The Geneva Foundation, a leading military medicine non-profit, collaborated with US Army Madigan Medical Center and Exonicus to produce nine unique chemical, biological, radiological, nuclear, and explosive (CBRNE) virtual reality scenarios. Coined the “Ready Medic One” project, it promises to revolutionize CBRNE preparation by making it widely available for minimal cost.
Hospitals and medical providers are not equipped to handle CBRNE scenarios. By one count, only 21% of hospitals had a formal response plan for radiation incidents and only 62% had chemical decontamination abilities. With little infrastructural investment in CBRNE preparedness, training becomes even more important. However, traditional medical simulation training is expensive and time-intensive. The rarity of CBRNE events compounds the training dilemma. Even if there is access to traditional medical simulation training, it likely will not be for CBRNE events.
Thus, the problem is to create a high-fidelity simulation at low-cost that can effectively simulate and train medical physicians to make decisions quickly and correctly in a CBRNE scenario. Luckily, Exonicus Inc. has the innovative solution to this problem.
Virtual reality has been proven by extensive research to be an effective medical education modality that enables physicians to learn and maintain technical and interpersonal skills. The idea is to apply this cutting-edge technology to the CBRNE events. Moreover, the solution should be able to integrate with other medical simulation tools, such as the University of Washington’s Advanced Modular Manikin to enable future innovations. Using a headset and a computer for a setup cost of less than $2000, the solution would be accessible even in offline environments.
The team committed to developing nine scenarios.
While these nine CBRNE events span a breadth of medical specialties, they share a few features in common. They are hard to train for and represent some of the most catastrophic and traumatic events in combat. Considering the high-complexity of medical simulation for these events, mixed virtual reality is perfectly suited to meet the need for sophisticated simulations.
Exonicus was the natural choice for this project for a variety of reasons. The team has the software development expertise, the medical knowledge, and the history of work to deliver high-fidelity scenarios. Having conducted several research studies proving the efficacy of virtual reality as a medical education modality, the Latvian team was well-positioned to continue its track record as a trailblazer in this field.
Most importantly, Exonicus boasts the organizational maturity to tackle complex multi-stakeholder coordination. In this project, Exonicus collaborates with several major organizations on development and project management, in addition to soliciting the opinions of dozens of experts. The team synchronizes with a BioGears team to develop the powerful physiology engine facilitating life-like responses to medical interventions. At the same time, Exonicus Inc. works to align with the University of Washington’s Advanced Modular Manikin program for future collaborations. To add even more complexity, Exonicus Inc. works with the Geneva Foundation on program management and Madigan Army Medical Center on training curricula for CBRNE incidents.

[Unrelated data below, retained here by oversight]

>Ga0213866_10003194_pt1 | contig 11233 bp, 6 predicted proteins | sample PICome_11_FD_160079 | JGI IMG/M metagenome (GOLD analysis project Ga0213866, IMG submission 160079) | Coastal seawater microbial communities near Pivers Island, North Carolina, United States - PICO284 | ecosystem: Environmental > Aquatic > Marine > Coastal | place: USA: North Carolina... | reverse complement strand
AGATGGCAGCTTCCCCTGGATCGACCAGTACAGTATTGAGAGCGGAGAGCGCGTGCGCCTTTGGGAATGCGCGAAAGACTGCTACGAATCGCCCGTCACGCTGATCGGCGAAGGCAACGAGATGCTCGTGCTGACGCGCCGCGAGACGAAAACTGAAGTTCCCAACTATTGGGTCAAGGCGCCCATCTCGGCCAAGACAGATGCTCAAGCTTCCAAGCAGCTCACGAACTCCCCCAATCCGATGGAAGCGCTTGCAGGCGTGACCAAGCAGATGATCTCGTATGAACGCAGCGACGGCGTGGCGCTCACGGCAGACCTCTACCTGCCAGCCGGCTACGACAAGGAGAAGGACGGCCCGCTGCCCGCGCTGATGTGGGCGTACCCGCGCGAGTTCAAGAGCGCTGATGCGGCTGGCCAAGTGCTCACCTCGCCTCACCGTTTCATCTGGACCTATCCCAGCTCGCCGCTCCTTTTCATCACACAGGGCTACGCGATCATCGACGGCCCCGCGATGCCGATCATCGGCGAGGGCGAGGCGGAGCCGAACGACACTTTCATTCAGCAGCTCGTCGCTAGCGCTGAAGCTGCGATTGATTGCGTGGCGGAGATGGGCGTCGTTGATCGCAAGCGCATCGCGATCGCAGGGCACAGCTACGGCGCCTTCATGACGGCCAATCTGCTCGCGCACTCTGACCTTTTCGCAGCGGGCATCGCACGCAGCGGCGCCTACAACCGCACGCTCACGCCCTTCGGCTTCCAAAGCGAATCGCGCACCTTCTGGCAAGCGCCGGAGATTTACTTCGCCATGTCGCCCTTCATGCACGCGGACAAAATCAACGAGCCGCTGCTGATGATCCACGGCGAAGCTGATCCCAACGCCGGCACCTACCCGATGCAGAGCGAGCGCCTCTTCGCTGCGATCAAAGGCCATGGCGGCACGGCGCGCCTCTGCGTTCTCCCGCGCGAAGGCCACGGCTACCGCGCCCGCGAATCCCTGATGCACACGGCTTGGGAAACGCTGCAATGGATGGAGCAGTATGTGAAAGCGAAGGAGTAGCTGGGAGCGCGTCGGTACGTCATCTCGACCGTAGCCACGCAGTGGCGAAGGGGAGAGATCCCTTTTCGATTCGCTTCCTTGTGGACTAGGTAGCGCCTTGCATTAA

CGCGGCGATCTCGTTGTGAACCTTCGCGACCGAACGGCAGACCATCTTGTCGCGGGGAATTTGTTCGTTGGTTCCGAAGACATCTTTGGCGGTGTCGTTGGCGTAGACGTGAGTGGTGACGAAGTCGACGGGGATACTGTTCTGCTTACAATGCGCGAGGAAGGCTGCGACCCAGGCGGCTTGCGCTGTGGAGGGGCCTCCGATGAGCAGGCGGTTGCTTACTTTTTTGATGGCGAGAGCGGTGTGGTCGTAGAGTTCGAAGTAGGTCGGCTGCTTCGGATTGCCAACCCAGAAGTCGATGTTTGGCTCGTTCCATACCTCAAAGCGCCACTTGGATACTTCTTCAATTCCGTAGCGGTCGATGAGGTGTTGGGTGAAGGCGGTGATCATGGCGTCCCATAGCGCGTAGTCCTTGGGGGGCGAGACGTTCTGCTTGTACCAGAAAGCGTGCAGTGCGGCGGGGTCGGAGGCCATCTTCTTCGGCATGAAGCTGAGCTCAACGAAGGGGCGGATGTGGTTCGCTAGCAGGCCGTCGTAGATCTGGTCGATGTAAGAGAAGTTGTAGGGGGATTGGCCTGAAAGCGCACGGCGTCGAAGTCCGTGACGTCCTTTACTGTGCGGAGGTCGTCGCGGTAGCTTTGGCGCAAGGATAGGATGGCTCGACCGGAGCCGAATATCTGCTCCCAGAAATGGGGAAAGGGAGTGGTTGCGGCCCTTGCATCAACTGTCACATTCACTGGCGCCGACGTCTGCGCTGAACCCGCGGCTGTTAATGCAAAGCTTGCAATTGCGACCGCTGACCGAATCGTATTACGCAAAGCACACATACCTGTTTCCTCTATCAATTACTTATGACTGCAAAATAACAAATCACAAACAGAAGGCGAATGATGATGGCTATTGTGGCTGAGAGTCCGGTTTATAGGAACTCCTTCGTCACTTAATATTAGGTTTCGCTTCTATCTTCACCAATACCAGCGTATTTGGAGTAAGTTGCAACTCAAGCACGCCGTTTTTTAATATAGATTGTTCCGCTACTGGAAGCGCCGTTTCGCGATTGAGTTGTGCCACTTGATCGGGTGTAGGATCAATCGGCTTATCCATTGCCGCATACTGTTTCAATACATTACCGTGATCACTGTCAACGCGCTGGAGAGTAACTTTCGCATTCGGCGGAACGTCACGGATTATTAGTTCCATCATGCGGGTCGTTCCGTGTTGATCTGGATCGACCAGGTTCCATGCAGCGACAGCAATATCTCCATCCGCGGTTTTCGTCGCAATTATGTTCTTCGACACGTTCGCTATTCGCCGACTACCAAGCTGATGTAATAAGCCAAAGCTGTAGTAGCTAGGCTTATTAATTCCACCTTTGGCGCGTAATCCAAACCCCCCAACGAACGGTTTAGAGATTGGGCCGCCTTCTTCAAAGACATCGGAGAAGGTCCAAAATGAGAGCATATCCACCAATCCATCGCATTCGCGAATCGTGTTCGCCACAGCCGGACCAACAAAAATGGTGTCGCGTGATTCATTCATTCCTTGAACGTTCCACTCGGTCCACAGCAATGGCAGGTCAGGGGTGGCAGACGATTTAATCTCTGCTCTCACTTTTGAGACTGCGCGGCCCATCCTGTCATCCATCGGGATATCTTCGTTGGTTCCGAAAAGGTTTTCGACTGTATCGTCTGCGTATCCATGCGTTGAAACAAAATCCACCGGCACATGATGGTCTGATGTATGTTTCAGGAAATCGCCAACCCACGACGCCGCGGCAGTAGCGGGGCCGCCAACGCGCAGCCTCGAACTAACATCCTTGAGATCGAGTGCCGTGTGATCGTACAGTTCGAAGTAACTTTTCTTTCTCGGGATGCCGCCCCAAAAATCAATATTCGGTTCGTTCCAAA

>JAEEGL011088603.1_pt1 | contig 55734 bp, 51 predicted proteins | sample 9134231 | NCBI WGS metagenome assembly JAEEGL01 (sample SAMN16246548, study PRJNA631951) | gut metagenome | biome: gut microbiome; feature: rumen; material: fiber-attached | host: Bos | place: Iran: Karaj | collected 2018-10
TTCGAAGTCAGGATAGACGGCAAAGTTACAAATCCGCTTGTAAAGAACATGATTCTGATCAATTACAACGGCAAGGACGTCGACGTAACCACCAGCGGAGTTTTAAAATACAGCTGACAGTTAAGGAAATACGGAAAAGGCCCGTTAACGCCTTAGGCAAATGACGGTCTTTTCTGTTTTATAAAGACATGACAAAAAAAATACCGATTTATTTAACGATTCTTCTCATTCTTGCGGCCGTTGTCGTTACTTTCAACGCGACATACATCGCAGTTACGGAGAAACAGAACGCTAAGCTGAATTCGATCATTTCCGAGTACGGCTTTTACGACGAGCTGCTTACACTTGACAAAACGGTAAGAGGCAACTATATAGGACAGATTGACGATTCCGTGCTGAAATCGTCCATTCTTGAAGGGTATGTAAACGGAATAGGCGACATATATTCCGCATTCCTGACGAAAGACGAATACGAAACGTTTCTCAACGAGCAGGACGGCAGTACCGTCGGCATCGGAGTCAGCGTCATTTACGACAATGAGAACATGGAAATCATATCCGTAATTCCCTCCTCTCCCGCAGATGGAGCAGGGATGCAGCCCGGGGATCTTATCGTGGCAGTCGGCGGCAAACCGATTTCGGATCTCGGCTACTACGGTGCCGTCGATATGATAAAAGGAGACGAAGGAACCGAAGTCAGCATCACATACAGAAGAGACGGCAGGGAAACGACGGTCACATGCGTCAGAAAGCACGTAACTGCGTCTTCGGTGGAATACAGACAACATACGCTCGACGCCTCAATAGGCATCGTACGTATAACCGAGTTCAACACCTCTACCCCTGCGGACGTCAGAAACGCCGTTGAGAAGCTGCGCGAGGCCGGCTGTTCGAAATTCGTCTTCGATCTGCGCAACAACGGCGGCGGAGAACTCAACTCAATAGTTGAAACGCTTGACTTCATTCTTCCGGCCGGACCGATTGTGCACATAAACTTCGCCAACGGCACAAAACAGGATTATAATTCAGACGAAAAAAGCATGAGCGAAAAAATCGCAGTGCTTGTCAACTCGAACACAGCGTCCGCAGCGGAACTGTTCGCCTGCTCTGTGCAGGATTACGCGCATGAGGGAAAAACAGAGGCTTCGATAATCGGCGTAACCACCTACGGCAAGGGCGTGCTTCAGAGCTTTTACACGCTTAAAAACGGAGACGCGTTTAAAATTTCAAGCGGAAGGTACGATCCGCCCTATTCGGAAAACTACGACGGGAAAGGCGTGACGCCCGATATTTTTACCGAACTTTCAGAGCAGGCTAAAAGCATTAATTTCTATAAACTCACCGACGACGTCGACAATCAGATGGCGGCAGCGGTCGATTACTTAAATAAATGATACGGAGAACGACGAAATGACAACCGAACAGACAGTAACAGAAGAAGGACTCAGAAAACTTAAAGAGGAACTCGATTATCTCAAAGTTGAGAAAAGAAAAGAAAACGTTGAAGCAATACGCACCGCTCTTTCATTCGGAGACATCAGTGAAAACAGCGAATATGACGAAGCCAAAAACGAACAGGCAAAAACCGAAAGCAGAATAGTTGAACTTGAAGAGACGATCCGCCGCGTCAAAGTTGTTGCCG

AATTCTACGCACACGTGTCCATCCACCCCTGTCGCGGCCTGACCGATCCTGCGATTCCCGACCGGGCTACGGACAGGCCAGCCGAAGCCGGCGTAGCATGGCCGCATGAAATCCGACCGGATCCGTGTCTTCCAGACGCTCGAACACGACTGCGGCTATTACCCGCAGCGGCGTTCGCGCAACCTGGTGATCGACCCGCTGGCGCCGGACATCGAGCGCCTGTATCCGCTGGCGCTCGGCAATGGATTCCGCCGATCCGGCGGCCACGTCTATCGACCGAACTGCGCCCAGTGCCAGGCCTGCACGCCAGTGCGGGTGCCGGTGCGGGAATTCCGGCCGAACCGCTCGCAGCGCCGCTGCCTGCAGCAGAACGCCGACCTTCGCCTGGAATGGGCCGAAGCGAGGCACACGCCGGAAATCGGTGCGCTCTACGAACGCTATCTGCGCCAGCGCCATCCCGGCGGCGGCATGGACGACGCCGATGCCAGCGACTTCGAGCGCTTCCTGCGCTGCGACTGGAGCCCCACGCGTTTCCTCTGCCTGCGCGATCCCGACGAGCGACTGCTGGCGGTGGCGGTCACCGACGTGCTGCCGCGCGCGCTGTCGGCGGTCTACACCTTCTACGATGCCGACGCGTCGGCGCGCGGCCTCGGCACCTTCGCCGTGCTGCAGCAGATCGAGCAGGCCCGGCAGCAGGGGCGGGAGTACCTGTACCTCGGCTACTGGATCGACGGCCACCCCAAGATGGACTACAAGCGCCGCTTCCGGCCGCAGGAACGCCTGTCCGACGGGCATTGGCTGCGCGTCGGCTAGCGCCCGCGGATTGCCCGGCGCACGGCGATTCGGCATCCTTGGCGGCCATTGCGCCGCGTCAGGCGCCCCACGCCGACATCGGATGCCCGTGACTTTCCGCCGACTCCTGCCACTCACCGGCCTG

This is not a complete list of the collaborators for this project, but the breadth of contributors is a testament to Exonicus’s commitment to finding the best talent, wherever that talent exists. As an international and cross-disciplinary project, the CBRNE scenario development is one of the most difficult management problems yet. However, Exonicus Inc. maintains its disruptive startup attitude while cultivating organizational abilities of established companies, making it a trustworthy partner.
This is one of the projects that is currently under development for Exonicus Inc, however prototypes and certain scenarios are completed and undergoing extensive testing. The Sarin Gas and Synthetic Opioid scenarios are fully completed and ready for demonstrations. Exonicus Inc.’s technology has been showcased at the Military Health System Research Symposium 2022, the International Meeting on Simulation in Healthcare 2022, Madigan Research Day 2022, the North Atlantic Treaty Organization (NATO) Military Medicine Center of Excellence, and the Joint Services Symposium in Emergency Medicine 2022.
The world watched in horror as Russian troops took over the Zaporizhzhia nuclear power plant. Russian soldiers entrenched themselves in Europe’s largest nuclear facility, thus commanding the world’s attention in an incredibly irresponsible game of nuclear brinkmanship. Suddenly, a CBRNE catastrophe is a much more real possibility. When your adversary has no respect for risk mitigation or human life, you must respond by preparing for disaster. Luckily, there is a way to prepare.
Investing in virtual reality medical simulation for CBRNE events could save lives. It is more cost-effective than traditional medical simulation, and in certain important ways, it is more realistic than some CBRNE medical simulation techniques. Developing and deploying this solution at scale will ensure that both civilian and military personnel are well-equipped to handle cataclysmic CBRNE situations.